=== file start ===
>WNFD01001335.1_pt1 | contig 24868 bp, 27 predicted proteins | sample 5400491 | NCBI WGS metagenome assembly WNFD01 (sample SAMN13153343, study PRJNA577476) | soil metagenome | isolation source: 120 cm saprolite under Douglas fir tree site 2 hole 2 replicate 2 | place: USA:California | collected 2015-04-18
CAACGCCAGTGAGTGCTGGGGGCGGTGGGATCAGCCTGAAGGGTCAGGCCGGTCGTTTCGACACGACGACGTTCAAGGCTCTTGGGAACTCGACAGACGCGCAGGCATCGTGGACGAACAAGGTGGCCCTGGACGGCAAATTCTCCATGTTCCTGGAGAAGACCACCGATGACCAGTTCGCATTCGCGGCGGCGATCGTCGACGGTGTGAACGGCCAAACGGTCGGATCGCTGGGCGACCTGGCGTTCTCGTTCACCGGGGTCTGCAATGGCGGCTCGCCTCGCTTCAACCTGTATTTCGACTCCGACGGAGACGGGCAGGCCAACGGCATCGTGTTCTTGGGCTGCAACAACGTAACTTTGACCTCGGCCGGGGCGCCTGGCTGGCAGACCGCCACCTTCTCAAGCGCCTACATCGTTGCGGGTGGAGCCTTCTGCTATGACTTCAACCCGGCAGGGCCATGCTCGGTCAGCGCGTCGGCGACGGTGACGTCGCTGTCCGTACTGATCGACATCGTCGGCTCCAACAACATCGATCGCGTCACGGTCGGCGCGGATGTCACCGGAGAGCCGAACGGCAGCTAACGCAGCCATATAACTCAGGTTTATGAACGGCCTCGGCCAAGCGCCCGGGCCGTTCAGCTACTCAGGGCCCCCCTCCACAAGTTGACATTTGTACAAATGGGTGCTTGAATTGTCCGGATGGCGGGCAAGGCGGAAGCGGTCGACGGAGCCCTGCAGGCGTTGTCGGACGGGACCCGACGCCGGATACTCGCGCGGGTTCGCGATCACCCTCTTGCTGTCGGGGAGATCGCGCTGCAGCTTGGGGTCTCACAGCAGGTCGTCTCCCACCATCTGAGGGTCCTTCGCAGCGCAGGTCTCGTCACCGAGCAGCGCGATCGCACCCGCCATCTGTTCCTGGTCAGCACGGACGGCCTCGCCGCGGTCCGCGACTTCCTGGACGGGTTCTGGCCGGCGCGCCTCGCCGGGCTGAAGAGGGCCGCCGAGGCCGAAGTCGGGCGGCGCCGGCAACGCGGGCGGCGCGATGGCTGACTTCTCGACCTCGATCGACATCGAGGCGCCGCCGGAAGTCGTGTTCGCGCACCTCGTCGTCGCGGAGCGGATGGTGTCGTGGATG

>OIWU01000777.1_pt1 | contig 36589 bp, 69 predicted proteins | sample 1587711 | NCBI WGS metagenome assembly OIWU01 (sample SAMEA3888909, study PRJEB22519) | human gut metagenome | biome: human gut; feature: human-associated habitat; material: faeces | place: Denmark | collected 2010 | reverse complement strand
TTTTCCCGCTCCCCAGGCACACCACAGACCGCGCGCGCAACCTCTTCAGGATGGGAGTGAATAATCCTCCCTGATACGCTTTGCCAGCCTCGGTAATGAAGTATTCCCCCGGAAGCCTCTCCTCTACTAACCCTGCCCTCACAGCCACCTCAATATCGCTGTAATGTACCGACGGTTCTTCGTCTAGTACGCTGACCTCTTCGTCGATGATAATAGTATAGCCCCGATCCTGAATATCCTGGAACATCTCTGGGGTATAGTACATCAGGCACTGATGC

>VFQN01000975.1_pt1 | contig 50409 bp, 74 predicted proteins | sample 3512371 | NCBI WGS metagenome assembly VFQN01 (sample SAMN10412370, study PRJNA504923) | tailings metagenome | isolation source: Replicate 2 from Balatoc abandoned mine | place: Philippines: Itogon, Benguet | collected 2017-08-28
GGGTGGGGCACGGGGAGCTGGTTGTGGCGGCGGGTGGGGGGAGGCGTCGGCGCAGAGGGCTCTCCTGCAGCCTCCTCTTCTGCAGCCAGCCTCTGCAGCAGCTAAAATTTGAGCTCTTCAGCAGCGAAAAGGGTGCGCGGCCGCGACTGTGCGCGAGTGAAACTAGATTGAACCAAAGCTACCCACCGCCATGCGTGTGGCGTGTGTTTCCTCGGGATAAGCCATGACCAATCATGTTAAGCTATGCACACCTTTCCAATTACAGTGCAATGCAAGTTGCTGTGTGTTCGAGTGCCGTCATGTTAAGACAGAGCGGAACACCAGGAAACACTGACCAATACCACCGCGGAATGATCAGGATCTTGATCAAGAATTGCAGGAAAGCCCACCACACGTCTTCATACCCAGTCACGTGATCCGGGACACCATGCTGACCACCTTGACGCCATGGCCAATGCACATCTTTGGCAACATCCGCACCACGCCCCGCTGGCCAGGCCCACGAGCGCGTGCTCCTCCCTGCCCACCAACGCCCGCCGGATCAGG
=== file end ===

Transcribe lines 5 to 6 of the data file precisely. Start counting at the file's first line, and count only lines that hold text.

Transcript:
>VFQN01000975.1_pt1 | contig 50409 bp, 74 predicted proteins | sample 3512371 | NCBI WGS metagenome assembly VFQN01 (sample SAMN10412370, study PRJNA504923) | tailings metagenome | isolation source: Replicate 2 from Balatoc abandoned mine | place: Philippines: Itogon, Benguet | collected 2017-08-28
GGGTGGGGCACGGGGAGCTGGTTGTGGCGGCGGGTGGGGGGAGGCGTCGGCGCAGAGGGCTCTCCTGCAGCCTCCTCTTCTGCAGCCAGCCTCTGCAGCAGCTAAAATTTGAGCTCTTCAGCAGCGAAAAGGGTGCGCGGCCGCGACTGTGCGCGAGTGAAACTAGATTGAACCAAAGCTACCCACCGCCATGCGTGTGGCGTGTGTTTCCTCGGGATAAGCCATGACCAATCATGTTAAGCTATGCACACCTTTCCAATTACAGTGCAATGCAAGTTGCTGTGTGTTCGAGTGCCGTCATGTTAAGACAGAGCGGAACACCAGGAAACACTGACCAATACCACCGCGGAATGATCAGGATCTTGATCAAGAATTGCAGGAAAGCCCACCACACGTCTTCATACCCAGTCACGTGATCCGGGACACCATGCTGACCACCTTGACGCCATGGCCAATGCACATCTTTGGCAACATCCGCACCACGCCCCGCTGGCCAGGCCCACGAGCGCGTGCTCCTCCCTGCCCACCAACGCCCGCCGGATCAGG